I’ve come to the realization that bagging groceries for a living is a lot like being Death. Like Death, I offer you a brief reprieve from a long, arduous journey. And, like Death, I have a question for you at the end of that journey. But, where as Death asks you “Do you have any regrets?” I ask you “Would you like help out to your car with that?” I always marvel at the wide number of responses I get to that question. For example, a pregnant woman forgot to get a loonie for the cart. So, she winds up lugging 7 baskets and a flat of no name cola around the store. I bag it all, then ask my question. And what does she say? “No thanks. I can manage.” Yeah. You can manage. That’s why you collapsed of exhaustion after putting down the baskets. I have to ask my boss this question: “What am I supposed to do when the person obviously needs help out to their car, but refuses?”
Actually, I get a lot of refusals. “No thanks. I can manage.” But, I’m told I have to ask everyone. So, I ask everyone. And I get everything from “No” to “Nope. Just wrap these handles all over my arms and around my neck” to (my favorite) the very sarcastic “Yes.” But, I bet you that when winter comes, and it hits -20 outside, I’ll be getting a lot more genuine yeses.
There is a second question I’m also required to ask. When I get a whole bunch of big jugs (usually milk), I always ask “Would you like that in a bag?” And I always get one of two answers:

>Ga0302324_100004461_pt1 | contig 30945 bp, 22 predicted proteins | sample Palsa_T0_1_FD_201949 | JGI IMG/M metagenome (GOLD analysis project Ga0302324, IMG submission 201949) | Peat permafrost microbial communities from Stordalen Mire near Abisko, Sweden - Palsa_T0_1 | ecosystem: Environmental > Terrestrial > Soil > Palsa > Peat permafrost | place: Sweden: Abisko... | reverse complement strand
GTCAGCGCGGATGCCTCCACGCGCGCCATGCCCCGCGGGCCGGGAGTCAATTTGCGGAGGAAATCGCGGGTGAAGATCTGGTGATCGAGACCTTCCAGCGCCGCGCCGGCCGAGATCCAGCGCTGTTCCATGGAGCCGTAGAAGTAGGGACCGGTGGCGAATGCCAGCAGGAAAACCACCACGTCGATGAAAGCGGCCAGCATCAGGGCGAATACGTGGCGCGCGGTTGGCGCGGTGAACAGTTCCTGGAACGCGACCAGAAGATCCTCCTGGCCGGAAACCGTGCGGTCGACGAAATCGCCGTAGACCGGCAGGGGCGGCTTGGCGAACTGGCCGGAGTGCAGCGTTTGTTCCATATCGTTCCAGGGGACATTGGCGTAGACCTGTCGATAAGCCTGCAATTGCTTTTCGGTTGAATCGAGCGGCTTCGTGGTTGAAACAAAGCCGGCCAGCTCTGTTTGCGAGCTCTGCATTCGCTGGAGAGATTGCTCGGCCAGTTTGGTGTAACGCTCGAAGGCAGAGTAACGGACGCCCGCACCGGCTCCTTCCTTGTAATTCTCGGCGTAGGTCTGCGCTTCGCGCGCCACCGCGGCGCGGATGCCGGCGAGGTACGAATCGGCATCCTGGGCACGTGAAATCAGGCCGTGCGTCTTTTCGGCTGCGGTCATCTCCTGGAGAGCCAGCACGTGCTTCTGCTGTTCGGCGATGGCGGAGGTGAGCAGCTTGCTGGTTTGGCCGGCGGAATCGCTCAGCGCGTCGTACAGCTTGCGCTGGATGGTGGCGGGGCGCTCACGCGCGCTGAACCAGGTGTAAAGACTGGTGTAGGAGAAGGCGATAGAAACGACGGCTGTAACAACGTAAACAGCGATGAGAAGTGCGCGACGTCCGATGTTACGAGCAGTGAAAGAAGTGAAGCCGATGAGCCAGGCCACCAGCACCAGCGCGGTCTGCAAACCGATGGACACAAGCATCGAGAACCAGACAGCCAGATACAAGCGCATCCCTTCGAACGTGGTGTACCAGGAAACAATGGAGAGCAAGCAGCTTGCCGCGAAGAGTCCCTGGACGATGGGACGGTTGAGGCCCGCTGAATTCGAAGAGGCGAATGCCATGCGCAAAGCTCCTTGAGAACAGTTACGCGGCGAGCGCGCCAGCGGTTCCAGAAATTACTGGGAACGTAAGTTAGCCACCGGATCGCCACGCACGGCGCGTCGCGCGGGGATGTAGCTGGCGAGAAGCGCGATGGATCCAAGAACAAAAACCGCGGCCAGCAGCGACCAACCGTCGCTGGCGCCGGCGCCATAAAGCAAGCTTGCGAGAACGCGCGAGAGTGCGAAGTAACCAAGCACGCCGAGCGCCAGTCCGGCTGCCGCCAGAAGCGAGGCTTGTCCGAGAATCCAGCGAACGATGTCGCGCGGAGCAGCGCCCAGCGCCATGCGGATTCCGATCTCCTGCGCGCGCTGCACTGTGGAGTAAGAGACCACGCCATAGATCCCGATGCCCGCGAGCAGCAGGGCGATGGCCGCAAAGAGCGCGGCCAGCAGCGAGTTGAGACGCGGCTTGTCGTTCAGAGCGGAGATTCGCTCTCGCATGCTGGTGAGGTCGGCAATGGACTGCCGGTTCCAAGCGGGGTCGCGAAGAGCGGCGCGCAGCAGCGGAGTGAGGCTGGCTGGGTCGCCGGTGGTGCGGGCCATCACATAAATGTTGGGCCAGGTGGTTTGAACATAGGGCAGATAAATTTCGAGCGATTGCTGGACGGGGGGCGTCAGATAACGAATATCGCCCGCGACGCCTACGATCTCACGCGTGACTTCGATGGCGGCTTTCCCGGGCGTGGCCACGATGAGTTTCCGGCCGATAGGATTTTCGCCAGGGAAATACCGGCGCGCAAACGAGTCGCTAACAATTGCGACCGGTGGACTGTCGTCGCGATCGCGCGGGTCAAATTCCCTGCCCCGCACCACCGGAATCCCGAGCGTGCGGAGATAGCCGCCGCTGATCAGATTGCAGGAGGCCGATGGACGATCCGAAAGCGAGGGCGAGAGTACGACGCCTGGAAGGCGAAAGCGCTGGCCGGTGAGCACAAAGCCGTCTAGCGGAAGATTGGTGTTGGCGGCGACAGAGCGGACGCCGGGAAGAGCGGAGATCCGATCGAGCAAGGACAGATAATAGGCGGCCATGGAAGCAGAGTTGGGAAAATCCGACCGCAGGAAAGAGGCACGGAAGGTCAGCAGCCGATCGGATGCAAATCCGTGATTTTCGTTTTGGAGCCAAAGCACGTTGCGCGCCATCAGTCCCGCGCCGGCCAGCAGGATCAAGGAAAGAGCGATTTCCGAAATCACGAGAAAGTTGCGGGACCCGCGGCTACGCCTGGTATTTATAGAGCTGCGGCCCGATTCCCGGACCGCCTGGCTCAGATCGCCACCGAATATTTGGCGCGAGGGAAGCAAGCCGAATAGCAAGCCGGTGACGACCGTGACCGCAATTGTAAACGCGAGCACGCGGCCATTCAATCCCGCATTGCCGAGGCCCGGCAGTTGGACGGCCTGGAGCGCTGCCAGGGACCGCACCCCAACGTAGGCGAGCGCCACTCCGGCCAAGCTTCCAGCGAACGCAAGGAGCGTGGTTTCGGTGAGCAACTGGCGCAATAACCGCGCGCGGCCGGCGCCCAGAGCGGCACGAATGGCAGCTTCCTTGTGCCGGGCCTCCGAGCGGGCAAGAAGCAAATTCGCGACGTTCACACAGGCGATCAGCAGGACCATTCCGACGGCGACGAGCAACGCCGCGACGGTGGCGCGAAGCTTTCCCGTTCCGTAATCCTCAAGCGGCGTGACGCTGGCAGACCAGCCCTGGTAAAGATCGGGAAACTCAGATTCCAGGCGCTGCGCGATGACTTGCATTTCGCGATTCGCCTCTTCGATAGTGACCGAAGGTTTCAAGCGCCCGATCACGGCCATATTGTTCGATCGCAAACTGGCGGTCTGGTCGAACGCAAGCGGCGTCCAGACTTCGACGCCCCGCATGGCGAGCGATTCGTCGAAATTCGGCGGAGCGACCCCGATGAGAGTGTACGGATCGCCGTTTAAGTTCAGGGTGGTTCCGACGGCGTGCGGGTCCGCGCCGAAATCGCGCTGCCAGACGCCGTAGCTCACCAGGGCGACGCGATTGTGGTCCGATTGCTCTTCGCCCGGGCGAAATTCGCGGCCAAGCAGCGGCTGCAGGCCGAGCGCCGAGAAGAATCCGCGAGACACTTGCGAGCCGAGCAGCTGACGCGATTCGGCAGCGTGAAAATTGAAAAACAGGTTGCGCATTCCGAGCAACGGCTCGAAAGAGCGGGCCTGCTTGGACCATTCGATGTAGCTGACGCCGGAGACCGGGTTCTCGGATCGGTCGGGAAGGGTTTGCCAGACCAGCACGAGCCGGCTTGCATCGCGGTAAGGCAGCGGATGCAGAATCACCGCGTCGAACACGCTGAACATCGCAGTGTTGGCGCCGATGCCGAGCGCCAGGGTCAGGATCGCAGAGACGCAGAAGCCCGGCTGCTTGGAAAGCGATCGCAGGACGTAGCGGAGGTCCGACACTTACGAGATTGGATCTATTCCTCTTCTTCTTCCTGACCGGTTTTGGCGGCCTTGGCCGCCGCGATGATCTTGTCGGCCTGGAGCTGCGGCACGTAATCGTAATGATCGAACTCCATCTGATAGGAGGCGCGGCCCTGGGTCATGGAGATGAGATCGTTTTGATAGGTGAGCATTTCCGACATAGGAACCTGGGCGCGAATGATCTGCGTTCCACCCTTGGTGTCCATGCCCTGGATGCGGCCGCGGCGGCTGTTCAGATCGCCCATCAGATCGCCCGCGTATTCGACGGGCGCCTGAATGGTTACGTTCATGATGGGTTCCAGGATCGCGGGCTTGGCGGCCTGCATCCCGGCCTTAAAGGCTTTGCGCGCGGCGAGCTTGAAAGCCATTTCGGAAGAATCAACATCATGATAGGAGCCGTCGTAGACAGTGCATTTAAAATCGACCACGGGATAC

a) “No, don’t bother. It’s easier to carry without a bag.”
b) “Yes, please. It’s easier to carry in a bag.”
I think I should get these people together. Not since “the chicken or the egg” would we see such a heated debate. What I always like about asking this question is there are people who will sit there in silence for a few minutes, thinking about it, pondering it as though the fate of the universe rests upon their answer. Some days, it’s frustrating.
And that’s just the questions I have to ask. For some reason, people seem to think that the bagger runs the whole store. People walk in off the street, come up to me, and ask “Do you have any of that Atlantic Salmon that you have in the flyer?” Well, if it’s in the flyer, then we probably do. “Where can I find a shopping cart?” They’re in the parking lot. You walked right by the three rows of them to come in here and ask me. “Where can I find a basket?” Yeah, you see that huge stack of them you walked past? Why can’t people just turn their heads as they walk around and see this all for themselves?
But the one thing that really frustrates me is when I’m out doing returns. When you go to the grocery store, and decide at the till that you don’t want something, the cashier usually takes it and puts it underneath her till. Well, it’s the bagger’s job to take those and put them back on the shelf. Usually, when I’m doing such a task, I’m mistaken for a shelf stocker and asked where something is. And, it has bothered me to no end as to what the most diplomatic way is to say “I’m sorry, I don’t know. That’s not my department.” I will admit that I’ve gotten better at that one. I know the store well enough now that I can generally point them in the right direction. But it’s frustrating! You don’t expect the janitor to know all the goings-on at the law firm he works for, so why do you expect the bagger to know if they’ve got more cocoa powder in the back room?